Q: Where did you grow up? Were there any activities you did as a child that led to your passion for theatre and the arts?
A: I grew up in Ann Arbor, Michigan, but spent three years living in London, England, with my family where I first remember seeing live theater. My parents tried to take my brothers and I to as many shows as possible. I remember seeing shows like Phantom of the Opera, Annie Get Your Gun, Cats, Starlight Express and just being mesmerized by the music and the spectacle of the theater.
We moved back to Ann Arbor, the home of the University of Michigan, and I was very blessed to be surrounded by all of its incredible music programs for youth. I joined my church and school choirs, and also sang and traveled to Vienna, Austria, with the Ann Arbor Youth Chorale, quickly realizing how much I enjoyed singing. I was and still am quite shy by nature, so singing became an outlet for me to build my confidence and express myself. I also joined the Ann Arbor Young Actors Guild, which introduced me to straight theater for the first time. Even though I was singing all of the time in choirs, I actually didn’t perform in my first musical until high school. I began taking private voice lessons my junior year, and performed my first lead role in Gilbert and Sullivan’s The Mikado. After that, I was hooked, and I considered for the first time that music performance was something I wanted to seriously pursue.
Q: Where did you study theatre?
A: I studied Vocal Performance and received a Bachelor of Music Degree from Western Michigan University in 2008, and then I went on to study Musical Theatre and Opera Performance and received a Masters of Music Degree from Arizona State University in 2011.
Q: Where have you worked previously? What are some of your favorite roles?
A: Previously I have worked with Phoenix Theatre in Phoenix, AZ, Theater Works in Peoria, AZ, and Cornwell’s Dinner Theater in Marshall, MI. Some of my favorite roles include Wendla in Spring Awakening, Cinderella in Into the Woods, Little Edie in Grey Gardens the Musical, and Woman 1 in I Love You, You’re Perfect, Now Change.
Q: How did you prepare for playing the role of Irene Adler? Were there any challenges or things that you were excited about with taking on this character?
A: Irene Adler is probably the strongest female character I have ever had to play, which is incredibly exciting and daunting at the same time. Irene is extremely intelligent, on the same level as Sherlock, and she is at times Sherlock’s rival, admirer, colleague, and ultimately love interest. In order to prepare for this role, I wanted to shy away from the current TV shows, Sherlock and Elementary, so as not to be influenced by their interpretations. Instead I went directly to the source of Sir Arthur Conan Doyle’s story, A Scandal in Bohemia, and noted all of the details describing Irene and her actions to be the basis of the character. Irene is quite complex; she is made up of three main layers: sweetly loving, seductively manipulating, and fearlessly vengeful. Since Irene is so complex, it has been a challenge to play all of her subtleties and manipulations in a way that keeps the audience guessing rather than giving away parts of her character and the story too soon. I am also really excited to have the opportunity to explore this challenging role since it is quite different from my own personality and the characters I usually play.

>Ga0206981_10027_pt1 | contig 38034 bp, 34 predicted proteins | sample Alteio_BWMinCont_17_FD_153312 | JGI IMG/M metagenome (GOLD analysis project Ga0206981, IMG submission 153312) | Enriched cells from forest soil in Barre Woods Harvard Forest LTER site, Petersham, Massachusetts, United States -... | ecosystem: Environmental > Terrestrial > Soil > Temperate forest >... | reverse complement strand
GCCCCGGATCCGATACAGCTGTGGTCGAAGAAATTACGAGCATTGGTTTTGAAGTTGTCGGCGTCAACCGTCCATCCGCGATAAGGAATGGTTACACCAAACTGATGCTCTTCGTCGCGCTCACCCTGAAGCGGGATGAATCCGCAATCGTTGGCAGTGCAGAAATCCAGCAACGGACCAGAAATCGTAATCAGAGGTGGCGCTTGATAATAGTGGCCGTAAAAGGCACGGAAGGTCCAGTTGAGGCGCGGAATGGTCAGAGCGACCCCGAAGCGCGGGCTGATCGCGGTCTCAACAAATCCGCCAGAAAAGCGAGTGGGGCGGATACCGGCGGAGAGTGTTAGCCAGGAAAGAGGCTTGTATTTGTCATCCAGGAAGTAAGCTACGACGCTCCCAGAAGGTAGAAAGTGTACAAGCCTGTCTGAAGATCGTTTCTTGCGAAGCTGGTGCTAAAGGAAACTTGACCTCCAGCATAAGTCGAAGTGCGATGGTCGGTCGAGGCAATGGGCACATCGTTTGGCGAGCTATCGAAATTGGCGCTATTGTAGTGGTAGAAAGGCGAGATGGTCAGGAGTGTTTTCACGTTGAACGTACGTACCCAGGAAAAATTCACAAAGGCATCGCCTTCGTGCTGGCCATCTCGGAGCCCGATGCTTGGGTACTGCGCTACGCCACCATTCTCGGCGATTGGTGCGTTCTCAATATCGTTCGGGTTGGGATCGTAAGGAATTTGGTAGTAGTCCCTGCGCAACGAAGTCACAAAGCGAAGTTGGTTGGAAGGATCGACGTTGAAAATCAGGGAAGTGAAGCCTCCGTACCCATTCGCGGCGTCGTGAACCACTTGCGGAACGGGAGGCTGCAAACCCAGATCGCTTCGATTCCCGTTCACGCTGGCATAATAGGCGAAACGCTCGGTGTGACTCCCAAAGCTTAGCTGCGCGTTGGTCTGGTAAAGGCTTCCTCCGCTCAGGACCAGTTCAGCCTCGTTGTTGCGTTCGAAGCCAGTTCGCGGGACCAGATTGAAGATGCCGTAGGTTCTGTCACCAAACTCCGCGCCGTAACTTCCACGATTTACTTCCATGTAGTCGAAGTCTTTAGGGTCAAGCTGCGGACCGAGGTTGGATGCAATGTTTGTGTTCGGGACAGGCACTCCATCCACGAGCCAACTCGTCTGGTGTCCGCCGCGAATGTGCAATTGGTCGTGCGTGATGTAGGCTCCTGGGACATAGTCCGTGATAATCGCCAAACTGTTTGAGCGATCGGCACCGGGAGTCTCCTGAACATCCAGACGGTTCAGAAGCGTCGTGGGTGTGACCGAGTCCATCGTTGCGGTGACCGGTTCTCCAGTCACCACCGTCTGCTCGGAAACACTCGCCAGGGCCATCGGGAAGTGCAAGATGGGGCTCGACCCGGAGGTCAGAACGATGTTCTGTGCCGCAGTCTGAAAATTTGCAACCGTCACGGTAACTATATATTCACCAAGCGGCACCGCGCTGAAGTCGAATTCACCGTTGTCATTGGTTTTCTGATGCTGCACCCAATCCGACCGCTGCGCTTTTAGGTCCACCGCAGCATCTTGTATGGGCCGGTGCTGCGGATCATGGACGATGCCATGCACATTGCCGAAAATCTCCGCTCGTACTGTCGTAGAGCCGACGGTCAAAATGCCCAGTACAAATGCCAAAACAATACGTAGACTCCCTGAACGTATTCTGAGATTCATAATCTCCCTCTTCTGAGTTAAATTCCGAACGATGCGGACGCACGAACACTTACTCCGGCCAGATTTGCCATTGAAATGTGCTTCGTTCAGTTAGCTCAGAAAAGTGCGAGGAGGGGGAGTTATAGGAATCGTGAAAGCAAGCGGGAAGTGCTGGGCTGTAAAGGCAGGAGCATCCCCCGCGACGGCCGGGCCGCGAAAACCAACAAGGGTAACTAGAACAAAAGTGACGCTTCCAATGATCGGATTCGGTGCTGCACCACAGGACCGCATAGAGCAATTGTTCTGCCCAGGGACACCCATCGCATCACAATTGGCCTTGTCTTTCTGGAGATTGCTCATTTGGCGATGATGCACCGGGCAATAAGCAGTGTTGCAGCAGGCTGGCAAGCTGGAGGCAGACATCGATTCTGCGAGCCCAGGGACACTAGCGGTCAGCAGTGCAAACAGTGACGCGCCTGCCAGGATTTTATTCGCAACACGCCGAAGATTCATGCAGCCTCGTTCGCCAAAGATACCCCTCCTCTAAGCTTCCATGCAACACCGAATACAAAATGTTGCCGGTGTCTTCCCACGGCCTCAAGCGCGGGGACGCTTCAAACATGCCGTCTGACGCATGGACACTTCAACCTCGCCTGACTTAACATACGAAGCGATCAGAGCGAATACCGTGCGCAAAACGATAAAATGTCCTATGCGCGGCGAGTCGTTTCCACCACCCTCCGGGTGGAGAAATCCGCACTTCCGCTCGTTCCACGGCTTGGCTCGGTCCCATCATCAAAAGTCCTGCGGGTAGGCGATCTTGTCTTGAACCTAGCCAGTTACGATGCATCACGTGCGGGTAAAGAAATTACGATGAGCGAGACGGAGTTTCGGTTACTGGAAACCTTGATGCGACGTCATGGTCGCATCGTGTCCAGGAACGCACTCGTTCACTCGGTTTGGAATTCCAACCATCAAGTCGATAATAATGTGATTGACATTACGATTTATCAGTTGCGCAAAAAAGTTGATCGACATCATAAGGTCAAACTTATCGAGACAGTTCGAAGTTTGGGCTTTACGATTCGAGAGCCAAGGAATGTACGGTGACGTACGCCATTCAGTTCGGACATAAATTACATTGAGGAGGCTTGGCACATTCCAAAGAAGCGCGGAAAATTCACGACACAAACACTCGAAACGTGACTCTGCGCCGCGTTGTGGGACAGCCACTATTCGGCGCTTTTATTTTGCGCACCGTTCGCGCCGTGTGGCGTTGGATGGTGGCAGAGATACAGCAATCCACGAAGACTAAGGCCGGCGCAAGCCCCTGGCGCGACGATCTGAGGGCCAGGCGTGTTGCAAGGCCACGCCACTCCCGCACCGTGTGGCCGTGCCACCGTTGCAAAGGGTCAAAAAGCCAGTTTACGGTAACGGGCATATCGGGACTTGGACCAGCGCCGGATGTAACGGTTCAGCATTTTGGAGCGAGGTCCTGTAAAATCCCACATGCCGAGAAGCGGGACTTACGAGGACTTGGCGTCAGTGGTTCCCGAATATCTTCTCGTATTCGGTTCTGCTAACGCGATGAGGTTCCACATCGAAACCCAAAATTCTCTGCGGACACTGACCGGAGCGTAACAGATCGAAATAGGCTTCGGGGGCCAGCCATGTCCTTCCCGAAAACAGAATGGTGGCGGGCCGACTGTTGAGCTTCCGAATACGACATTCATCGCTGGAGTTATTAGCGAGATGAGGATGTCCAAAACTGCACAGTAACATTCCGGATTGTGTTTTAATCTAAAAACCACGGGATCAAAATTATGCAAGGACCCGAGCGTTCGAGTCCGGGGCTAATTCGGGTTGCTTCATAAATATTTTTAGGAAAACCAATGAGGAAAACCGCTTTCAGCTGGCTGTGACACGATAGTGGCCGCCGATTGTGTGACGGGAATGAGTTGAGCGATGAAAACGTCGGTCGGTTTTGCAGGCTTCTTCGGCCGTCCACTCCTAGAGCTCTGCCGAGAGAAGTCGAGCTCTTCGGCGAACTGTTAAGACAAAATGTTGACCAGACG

Q: What do you look forward to each performance playing Irene Adler and what are you most excited audiences will take away from this production?
A: I am especially excited to be performing alongside such a talented group of actors! I am constantly impressed and love watching and learning from them each night in rehearsal. I also look forward to finding different ways in which Irene can lure, trick, and react to the other characters in each performance. I’m very excited for audiences to enjoy this fun ride of intelligence and wit. The story contains humor, mystery, thrill, and romance; something for every type of theatergoer to enjoy!
Q: Please share with us your thoughts and experience so far on being a Resident Actor with Charleston Stage.
A: I constantly have to pinch myself that I get to work and perform not only in this absolutely beautiful and historic city, but also in one of the oldest theaters in America! I am so grateful for this opportunity, and the experience so far has been incredible. As an actor, much of the time, you are auditioning show-to-show, moving from city-to-city, you could have a job for one month, and then the next month be on the job hunt again. Charleston Stage guarantees their Resident Actors roles in multiple shows over a 10-month period, which is a unique opportunity and a wonderful way for an actor to gain experience and build up their resume. Not only are we rehearsing and/or performing each week, but we also get to teach the youth acting classes, which is a great learning experience as well.
So far I have performed the role of Judy in the musical, Nine to Five, and performed alongside some of the most talented kids in Charleston in the play, Tales of a Fourth Grade Nothing. I am surrounded by 6 other insanely talented Resident Actors, two incredibly smart directors, an awesome crew, and actors in the Charleston community who have been extremely warm and welcoming. I have absolutely no complaints and I cannot wait to see what the rest of Season 36 at Charleston Stage has in store!
Charleston Stage Professional Resident Actors Jacob Dickey as Sherlock Holmes and Katrin Murdock as Irene Adler.
Charleston Veteran Actor Michael David Wilson as Godfrey Norton and Charleston Stage Professional Resident Actor Katrin Murdock as Irene Adler.
From left to right: Charleston Stage Professional Resident Actors George Dippold as The King of Bohemia, Jacob Dickey as Sherlock Holmes and Katrin Murdock as Irene Adler.